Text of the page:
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Fayetteville mayor brings attention to supporting at-risk residents, environmental and economic accomplishments in state of city address

Jordan calls for assisting most vulnerable residents by Stacy Ryburn | February 3, 2023 at 6:01 a.m.
Fayetteville Mayor Lioneld Jordan delivers his state of the city address at City Hall on Thursday, Feb. 2, 2023. (Courtesy/Fayetteville)

FAYETTEVILLE -- Mayor Lioneld Jordan touted the city's accomplishments in infrastructure, the economy and the environment while setting goals such as supporting vulnerable populations during his state of the city address Tuesday.

He described the state of the city as "sound."

The city so far has spent about $135 million of a $226 bond referendum with 10 issues voters approved in 2019, Jordan said.

"Infrastructure and public works projects are underway throughout the city," he said. "We're working on roads, intersections, traffic signals and drainage to help move traffic more safely."

Transportation projects aim to keep cars moving while providing more opportunities for alternative transportation such as walking, bicycling and bus travel, he said. City staff also are working on proposing a stormwater utility fee that would pay for flooding mitigation projects, and a new water and sewer rate structure to help fix and expand aging pipelines, Jordan said.

As far as public safety, Jordan said the city's firefighters saved $155 million in property. The Fire Department will add 12 new full-time positions this year. Two new fire stations opened in the city last year and a third will be completed this year, he said.

Police officers saved 21 people experiencing opioid overdoses last year and collected 180 pounds of unused or expired prescription medications, Jordan said. The department's Crisis Intervention Response Team referred 546 people experiencing mental health issues to assistance with clinics or nonprofits, he said. The new police headquarters will open in a few months, Jordan said.

The city diverted 14,000 tons of waste from the landfill last year and collected 39 tons of food waste with its composting program, he said. The city's solar array prevented 45,000 metric tons of carbon dioxide from entering the atmosphere and reduced the city's energy costs at its facilities last year by $1 million, Jordan said.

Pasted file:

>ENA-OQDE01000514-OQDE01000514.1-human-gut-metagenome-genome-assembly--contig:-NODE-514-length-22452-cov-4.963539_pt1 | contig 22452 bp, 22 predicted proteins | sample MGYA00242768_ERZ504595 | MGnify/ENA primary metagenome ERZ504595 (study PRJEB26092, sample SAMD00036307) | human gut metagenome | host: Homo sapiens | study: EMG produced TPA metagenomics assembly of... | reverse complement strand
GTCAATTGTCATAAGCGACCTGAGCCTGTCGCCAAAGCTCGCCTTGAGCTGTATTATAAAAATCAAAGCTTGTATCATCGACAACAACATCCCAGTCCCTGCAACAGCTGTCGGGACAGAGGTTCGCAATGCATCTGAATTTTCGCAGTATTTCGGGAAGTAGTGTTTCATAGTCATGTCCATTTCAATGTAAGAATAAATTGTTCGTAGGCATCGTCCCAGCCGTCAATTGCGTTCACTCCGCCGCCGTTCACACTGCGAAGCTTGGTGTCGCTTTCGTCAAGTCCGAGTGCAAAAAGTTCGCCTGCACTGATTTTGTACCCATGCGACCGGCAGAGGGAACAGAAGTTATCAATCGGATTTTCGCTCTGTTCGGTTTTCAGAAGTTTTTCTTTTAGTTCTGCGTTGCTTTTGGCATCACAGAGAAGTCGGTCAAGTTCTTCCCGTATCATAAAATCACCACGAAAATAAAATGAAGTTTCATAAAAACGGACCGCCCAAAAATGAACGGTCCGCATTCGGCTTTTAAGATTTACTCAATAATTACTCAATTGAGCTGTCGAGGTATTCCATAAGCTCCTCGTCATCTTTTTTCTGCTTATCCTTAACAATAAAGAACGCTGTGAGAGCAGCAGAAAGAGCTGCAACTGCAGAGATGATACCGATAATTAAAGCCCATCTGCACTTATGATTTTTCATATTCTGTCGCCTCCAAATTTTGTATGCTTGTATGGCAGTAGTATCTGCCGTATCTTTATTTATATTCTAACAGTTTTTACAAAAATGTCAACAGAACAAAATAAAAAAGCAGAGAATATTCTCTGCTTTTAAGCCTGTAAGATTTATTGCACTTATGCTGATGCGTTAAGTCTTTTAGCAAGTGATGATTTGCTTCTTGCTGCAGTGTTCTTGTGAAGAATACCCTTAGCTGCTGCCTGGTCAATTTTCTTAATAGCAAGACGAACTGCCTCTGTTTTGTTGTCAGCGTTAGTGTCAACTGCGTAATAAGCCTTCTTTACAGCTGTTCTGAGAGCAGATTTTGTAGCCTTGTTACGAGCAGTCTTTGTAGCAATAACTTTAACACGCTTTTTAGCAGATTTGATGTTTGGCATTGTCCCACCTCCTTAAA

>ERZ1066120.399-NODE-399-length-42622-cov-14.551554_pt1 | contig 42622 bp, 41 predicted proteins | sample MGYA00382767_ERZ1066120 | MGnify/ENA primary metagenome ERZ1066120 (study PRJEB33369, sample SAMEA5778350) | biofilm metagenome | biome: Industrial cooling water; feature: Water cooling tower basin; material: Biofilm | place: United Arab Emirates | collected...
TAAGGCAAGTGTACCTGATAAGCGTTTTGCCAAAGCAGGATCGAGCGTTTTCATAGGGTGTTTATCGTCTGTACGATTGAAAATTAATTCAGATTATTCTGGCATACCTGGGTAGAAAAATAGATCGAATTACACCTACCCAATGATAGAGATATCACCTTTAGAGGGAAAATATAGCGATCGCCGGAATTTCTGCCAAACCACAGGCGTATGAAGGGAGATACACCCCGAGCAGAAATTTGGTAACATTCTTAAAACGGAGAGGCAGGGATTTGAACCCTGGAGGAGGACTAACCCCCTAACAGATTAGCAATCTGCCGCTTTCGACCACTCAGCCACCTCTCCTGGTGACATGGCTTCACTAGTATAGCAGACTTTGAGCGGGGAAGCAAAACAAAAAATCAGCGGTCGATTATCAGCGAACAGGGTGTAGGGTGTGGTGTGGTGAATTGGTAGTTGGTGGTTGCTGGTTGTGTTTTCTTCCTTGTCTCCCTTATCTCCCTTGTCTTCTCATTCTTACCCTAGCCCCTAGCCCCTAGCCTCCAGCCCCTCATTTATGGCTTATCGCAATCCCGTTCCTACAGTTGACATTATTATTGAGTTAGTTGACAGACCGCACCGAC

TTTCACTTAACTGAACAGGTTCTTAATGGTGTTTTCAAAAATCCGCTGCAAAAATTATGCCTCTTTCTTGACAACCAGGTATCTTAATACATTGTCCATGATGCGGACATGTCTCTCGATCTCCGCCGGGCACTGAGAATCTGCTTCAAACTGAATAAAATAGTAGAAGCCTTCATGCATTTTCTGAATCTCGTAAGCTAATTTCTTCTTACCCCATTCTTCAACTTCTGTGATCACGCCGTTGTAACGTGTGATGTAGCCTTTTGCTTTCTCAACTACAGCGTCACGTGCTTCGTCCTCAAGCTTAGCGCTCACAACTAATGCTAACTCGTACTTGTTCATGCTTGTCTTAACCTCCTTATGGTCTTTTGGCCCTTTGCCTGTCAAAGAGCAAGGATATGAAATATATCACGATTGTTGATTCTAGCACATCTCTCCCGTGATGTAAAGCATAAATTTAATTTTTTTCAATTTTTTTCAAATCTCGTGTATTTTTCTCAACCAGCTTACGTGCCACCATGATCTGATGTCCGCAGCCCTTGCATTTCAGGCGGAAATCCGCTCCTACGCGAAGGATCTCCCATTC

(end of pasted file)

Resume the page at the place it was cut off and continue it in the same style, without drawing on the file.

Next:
City staff planted 500 trees last year and plan to plant 1,000 this year, he said.

Construction of a new parking deck downtown will finish this summer, Jordan said. The deck will replace the 290 spaces lost once the Walton Arts Center lot becomes the civic space of the arts corridor, known as the Ramble.

The city is contributing $3.5 million, along with a $3 million federal grant, for infrastructure work such as access roads and water and sewer lines for the SLS Community project on South Cato Springs Road. The project will bring vocational, residential and clinical resources to neurodiverse residents and their families, Jordan said.

Jordan included several economic figures in his speech. The city saw a $500 million increase in taxable sales last year compared to 2021. Local businesses added 4,000 new jobs. About 17,500 visitors from 21 countries came to the city for the UCI Cyclocross World Championships held in January 2022.

"Moving forward, I hope to see more encouraging results like these by exploring partnerships, pursing grants and creating an environment of equitable support for diverse local businesses," Jordan said.

Jordan also called for investing more resources to help at-risk residents. He implored the City Council to not overlook residents who are struggling.

"It's hard to appreciate street improvements, new trails or free concerts in the park when you are worried about feeding your family, finding child care that doesn't take your entire paycheck, or sleeping in a tent because you lost your home," he said.

Jordan said he wants to explore more ways to bring attainable housing options to the city. He said he wanted to balance use of the city's remaining portion of American Rescue Plan money between programs that benefit all residents and those that support people who need help the most.

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